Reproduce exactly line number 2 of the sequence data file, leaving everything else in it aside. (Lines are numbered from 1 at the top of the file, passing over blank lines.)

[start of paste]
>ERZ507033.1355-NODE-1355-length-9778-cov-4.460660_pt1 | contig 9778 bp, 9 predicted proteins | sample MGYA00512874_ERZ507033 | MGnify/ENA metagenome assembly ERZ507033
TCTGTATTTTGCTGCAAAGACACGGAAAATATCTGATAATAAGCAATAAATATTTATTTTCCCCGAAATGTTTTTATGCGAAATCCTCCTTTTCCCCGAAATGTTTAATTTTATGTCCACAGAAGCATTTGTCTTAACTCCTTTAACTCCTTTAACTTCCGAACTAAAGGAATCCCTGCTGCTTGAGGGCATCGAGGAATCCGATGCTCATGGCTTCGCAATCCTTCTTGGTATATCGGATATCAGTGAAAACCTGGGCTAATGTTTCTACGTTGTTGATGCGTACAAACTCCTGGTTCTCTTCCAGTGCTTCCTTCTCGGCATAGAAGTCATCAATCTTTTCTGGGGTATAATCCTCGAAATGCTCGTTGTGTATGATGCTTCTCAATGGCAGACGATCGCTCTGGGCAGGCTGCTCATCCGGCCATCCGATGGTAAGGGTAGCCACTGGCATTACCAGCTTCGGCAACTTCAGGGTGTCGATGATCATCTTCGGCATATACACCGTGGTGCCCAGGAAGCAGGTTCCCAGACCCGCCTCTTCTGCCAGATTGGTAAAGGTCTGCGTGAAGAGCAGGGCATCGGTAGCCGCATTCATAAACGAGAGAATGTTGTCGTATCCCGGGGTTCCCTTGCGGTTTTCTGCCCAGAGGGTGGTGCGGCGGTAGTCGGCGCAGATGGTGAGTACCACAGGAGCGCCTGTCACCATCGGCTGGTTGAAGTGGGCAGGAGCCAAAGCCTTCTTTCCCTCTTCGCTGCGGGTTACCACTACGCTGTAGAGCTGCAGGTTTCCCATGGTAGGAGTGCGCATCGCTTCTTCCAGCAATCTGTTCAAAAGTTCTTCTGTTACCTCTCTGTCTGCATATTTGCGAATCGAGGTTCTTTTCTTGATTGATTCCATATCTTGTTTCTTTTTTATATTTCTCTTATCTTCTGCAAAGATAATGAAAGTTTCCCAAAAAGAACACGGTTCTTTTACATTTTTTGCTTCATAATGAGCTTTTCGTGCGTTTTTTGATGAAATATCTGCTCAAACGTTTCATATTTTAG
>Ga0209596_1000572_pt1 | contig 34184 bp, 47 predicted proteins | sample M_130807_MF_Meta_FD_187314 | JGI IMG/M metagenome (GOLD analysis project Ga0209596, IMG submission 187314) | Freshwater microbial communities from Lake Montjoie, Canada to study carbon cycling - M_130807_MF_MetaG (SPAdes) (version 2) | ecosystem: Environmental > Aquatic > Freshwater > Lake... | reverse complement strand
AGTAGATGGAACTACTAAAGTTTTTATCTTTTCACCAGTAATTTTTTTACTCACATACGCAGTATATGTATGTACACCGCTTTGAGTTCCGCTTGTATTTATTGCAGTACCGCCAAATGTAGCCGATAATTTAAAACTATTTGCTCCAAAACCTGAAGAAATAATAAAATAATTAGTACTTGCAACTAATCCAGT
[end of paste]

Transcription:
TCTGTATTTTGCTGCAAAGACACGGAAAATATCTGATAATAAGCAATAAATATTTATTTTCCCCGAAATGTTTTTATGCGAAATCCTCCTTTTCCCCGAAATGTTTAATTTTATGTCCACAGAAGCATTTGTCTTAACTCCTTTAACTCCTTTAACTTCCGAACTAAAGGAATCCCTGCTGCTTGAGGGCATCGAGGAATCCGATGCTCATGGCTTCGCAATCCTTCTTGGTATATCGGATATCAGTGAAAACCTGGGCTAATGTTTCTACGTTGTTGATGCGTACAAACTCCTGGTTCTCTTCCAGTGCTTCCTTCTCGGCATAGAAGTCATCAATCTTTTCTGGGGTATAATCCTCGAAATGCTCGTTGTGTATGATGCTTCTCAATGGCAGACGATCGCTCTGGGCAGGCTGCTCATCCGGCCATCCGATGGTAAGGGTAGCCACTGGCATTACCAGCTTCGGCAACTTCAGGGTGTCGATGATCATCTTCGGCATATACACCGTGGTGCCCAGGAAGCAGGTTCCCAGACCCGCCTCTTCTGCCAGATTGGTAAAGGTCTGCGTGAAGAGCAGGGCATCGGTAGCCGCATTCATAAACGAGAGAATGTTGTCGTATCCCGGGGTTCCCTTGCGGTTTTCTGCCCAGAGGGTGGTGCGGCGGTAGTCGGCGCAGATGGTGAGTACCACAGGAGCGCCTGTCACCATCGGCTGGTTGAAGTGGGCAGGAGCCAAAGCCTTCTTTCCCTCTTCGCTGCGGGTTACCACTACGCTGTAGAGCTGCAGGTTTCCCATGGTAGGAGTGCGCATCGCTTCTTCCAGCAATCTGTTCAAAAGTTCTTCTGTTACCTCTCTGTCTGCATATTTGCGAATCGAGGTTCTTTTCTTGATTGATTCCATATCTTGTTTCTTTTTTATATTTCTCTTATCTTCTGCAAAGATAATGAAAGTTTCCCAAAAAGAACACGGTTCTTTTACATTTTTTGCTTCATAATGAGCTTTTCGTGCGTTTTTTGATGAAATATCTGCTCAAACGTTTCATATTTTAG